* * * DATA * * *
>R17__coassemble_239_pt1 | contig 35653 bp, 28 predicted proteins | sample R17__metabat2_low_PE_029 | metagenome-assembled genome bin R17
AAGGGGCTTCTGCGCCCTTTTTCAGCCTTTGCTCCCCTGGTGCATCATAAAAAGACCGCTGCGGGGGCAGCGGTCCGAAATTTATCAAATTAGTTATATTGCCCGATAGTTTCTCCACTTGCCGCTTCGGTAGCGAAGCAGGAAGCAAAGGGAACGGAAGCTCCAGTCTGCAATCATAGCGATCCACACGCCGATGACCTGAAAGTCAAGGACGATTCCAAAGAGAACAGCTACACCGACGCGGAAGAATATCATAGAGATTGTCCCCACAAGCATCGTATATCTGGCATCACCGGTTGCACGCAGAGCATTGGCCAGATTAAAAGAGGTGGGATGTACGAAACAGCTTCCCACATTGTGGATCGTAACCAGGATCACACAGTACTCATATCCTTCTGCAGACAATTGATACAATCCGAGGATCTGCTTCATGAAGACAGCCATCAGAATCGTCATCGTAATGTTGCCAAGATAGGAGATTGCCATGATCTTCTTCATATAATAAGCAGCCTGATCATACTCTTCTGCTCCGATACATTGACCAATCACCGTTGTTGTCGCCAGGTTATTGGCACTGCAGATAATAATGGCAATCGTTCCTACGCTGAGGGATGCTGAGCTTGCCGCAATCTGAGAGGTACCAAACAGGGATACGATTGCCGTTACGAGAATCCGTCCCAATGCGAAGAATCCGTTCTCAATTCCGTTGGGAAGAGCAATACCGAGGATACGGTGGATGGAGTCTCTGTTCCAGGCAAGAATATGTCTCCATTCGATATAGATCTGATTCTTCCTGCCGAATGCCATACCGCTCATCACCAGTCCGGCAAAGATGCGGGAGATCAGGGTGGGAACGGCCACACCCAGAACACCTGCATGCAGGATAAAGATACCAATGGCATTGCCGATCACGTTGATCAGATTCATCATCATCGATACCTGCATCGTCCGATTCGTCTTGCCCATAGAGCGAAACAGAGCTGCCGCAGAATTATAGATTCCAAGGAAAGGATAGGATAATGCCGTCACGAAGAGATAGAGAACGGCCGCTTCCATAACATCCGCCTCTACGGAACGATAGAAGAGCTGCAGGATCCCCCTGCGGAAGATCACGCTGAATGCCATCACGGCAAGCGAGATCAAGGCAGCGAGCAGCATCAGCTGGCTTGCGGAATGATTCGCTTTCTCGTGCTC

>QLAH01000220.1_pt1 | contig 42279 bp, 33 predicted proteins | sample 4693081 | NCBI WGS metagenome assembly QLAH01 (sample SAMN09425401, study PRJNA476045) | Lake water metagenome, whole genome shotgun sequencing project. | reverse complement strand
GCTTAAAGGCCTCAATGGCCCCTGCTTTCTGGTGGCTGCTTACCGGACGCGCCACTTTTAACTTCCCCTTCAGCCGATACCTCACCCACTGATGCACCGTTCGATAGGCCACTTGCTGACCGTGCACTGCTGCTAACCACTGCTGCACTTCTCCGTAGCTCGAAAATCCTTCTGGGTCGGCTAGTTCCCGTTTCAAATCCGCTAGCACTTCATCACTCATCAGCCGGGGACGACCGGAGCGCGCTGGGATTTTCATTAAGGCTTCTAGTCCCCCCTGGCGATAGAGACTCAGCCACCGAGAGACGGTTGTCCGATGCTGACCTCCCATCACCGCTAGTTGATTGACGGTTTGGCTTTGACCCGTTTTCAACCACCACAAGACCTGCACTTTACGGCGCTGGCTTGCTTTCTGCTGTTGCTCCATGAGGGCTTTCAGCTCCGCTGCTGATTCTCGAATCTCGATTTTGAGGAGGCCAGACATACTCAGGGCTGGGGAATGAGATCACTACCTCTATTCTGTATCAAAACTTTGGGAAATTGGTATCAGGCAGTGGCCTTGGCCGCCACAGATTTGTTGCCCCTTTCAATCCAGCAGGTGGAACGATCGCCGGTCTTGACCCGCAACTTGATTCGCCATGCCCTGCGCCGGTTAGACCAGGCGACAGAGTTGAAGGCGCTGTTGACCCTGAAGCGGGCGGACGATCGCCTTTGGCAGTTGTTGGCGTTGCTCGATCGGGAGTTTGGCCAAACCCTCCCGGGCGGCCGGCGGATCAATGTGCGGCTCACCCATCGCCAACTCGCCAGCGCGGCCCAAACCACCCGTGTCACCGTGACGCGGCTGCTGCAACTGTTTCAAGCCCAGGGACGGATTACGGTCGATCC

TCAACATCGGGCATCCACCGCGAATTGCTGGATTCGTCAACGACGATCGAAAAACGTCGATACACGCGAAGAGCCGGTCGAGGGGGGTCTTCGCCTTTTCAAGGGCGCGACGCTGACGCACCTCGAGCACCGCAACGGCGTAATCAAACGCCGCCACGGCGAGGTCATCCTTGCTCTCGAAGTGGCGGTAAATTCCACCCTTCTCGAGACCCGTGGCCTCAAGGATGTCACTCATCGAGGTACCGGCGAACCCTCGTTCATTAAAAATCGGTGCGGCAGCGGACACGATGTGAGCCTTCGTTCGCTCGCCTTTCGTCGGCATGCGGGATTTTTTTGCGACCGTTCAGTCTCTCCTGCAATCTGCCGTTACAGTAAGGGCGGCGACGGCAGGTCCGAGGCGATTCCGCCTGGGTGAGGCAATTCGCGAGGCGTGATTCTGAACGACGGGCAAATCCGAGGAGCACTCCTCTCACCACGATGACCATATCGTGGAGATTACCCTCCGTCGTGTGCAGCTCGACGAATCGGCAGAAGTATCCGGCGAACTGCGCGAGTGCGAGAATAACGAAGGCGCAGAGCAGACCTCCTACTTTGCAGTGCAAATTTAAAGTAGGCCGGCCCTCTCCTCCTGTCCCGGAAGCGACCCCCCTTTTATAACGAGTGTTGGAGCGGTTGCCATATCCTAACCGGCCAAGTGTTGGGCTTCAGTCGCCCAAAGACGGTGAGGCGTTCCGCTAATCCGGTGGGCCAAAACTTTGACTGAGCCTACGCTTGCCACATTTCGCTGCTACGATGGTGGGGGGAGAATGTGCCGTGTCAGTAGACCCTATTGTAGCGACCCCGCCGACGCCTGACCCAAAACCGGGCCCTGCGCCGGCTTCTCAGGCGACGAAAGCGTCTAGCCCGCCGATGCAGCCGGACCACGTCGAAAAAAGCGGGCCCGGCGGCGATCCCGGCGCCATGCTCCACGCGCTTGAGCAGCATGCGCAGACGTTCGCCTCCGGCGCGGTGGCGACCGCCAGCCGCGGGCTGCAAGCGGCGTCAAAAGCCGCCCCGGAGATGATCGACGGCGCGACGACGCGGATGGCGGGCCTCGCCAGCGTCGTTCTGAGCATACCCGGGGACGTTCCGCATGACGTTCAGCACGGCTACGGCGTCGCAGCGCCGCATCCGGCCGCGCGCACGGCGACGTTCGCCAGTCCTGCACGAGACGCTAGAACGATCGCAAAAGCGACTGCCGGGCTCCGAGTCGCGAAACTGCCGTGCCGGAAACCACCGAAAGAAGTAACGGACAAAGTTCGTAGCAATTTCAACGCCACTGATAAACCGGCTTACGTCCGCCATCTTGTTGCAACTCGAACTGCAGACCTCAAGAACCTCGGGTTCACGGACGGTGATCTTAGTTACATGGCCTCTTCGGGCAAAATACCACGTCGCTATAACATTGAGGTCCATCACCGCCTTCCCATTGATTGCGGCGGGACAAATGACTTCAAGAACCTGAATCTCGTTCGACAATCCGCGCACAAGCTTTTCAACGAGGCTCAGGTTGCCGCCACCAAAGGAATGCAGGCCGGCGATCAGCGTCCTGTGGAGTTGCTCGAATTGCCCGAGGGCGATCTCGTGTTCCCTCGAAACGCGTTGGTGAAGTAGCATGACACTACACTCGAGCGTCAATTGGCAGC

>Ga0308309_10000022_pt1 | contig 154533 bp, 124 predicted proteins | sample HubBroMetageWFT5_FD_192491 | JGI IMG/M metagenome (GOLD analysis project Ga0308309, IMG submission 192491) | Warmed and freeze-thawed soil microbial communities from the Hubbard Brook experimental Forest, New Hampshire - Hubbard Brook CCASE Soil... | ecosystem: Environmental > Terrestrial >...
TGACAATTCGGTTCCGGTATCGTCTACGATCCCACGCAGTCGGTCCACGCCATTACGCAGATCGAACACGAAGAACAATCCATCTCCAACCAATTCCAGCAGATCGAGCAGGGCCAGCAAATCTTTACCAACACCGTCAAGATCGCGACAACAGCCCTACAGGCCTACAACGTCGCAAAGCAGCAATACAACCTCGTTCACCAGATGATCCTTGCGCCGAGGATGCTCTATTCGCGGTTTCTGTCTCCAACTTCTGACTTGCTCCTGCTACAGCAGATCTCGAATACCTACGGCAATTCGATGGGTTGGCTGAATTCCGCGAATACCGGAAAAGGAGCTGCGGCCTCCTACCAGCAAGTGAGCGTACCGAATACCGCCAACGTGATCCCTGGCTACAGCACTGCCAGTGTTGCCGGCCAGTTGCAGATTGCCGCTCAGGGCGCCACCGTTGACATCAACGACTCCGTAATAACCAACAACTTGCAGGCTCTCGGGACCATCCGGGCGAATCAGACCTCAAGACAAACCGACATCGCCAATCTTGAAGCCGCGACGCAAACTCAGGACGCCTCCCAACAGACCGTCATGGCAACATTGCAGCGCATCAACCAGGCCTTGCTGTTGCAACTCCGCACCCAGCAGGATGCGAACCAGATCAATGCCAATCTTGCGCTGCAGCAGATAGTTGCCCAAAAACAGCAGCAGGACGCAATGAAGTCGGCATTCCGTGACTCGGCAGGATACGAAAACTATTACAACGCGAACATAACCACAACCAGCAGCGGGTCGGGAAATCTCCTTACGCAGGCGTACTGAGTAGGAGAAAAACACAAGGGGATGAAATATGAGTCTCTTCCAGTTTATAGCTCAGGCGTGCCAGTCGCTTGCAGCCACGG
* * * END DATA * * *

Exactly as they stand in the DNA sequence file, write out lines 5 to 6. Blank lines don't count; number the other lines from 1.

TCAACATCGGGCATCCACCGCGAATTGCTGGATTCGTCAACGACGATCGAAAAACGTCGATACACGCGAAGAGCCGGTCGAGGGGGGTCTTCGCCTTTTCAAGGGCGCGACGCTGACGCACCTCGAGCACCGCAACGGCGTAATCAAACGCCGCCACGGCGAGGTCATCCTTGCTCTCGAAGTGGCGGTAAATTCCACCCTTCTCGAGACCCGTGGCCTCAAGGATGTCACTCATCGAGGTACCGGCGAACCCTCGTTCATTAAAAATCGGTGCGGCAGCGGACACGATGTGAGCCTTCGTTCGCTCGCCTTTCGTCGGCATGCGGGATTTTTTTGCGACCGTTCAGTCTCTCCTGCAATCTGCCGTTACAGTAAGGGCGGCGACGGCAGGTCCGAGGCGATTCCGCCTGGGTGAGGCAATTCGCGAGGCGTGATTCTGAACGACGGGCAAATCCGAGGAGCACTCCTCTCACCACGATGACCATATCGTGGAGATTACCCTCCGTCGTGTGCAGCTCGACGAATCGGCAGAAGTATCCGGCGAACTGCGCGAGTGCGAGAATAACGAAGGCGCAGAGCAGACCTCCTACTTTGCAGTGCAAATTTAAAGTAGGCCGGCCCTCTCCTCCTGTCCCGGAAGCGACCCCCCTTTTATAACGAGTGTTGGAGCGGTTGCCATATCCTAACCGGCCAAGTGTTGGGCTTCAGTCGCCCAAAGACGGTGAGGCGTTCCGCTAATCCGGTGGGCCAAAACTTTGACTGAGCCTACGCTTGCCACATTTCGCTGCTACGATGGTGGGGGGAGAATGTGCCGTGTCAGTAGACCCTATTGTAGCGACCCCGCCGACGCCTGACCCAAAACCGGGCCCTGCGCCGGCTTCTCAGGCGACGAAAGCGTCTAGCCCGCCGATGCAGCCGGACCACGTCGAAAAAAGCGGGCCCGGCGGCGATCCCGGCGCCATGCTCCACGCGCTTGAGCAGCATGCGCAGACGTTCGCCTCCGGCGCGGTGGCGACCGCCAGCCGCGGGCTGCAAGCGGCGTCAAAAGCCGCCCCGGAGATGATCGACGGCGCGACGACGCGGATGGCGGGCCTCGCCAGCGTCGTTCTGAGCATACCCGGGGACGTTCCGCATGACGTTCAGCACGGCTACGGCGTCGCAGCGCCGCATCCGGCCGCGCGCACGGCGACGTTCGCCAGTCCTGCACGAGACGCTAGAACGATCGCAAAAGCGACTGCCGGGCTCCGAGTCGCGAAACTGCCGTGCCGGAAACCACCGAAAGAAGTAACGGACAAAGTTCGTAGCAATTTCAACGCCACTGATAAACCGGCTTACGTCCGCCATCTTGTTGCAACTCGAACTGCAGACCTCAAGAACCTCGGGTTCACGGACGGTGATCTTAGTTACATGGCCTCTTCGGGCAAAATACCACGTCGCTATAACATTGAGGTCCATCACCGCCTTCCCATTGATTGCGGCGGGACAAATGACTTCAAGAACCTGAATCTCGTTCGACAATCCGCGCACAAGCTTTTCAACGAGGCTCAGGTTGCCGCCACCAAAGGAATGCAGGCCGGCGATCAGCGTCCTGTGGAGTTGCTCGAATTGCCCGAGGGCGATCTCGTGTTCCCTCGAAACGCGTTGGTGAAGTAGCATGACACTACACTCGAGCGTCAATTGGCAGC

>Ga0308309_10000022_pt1 | contig 154533 bp, 124 predicted proteins | sample HubBroMetageWFT5_FD_192491 | JGI IMG/M metagenome (GOLD analysis project Ga0308309, IMG submission 192491) | Warmed and freeze-thawed soil microbial communities from the Hubbard Brook experimental Forest, New Hampshire - Hubbard Brook CCASE Soil... | ecosystem: Environmental > Terrestrial >...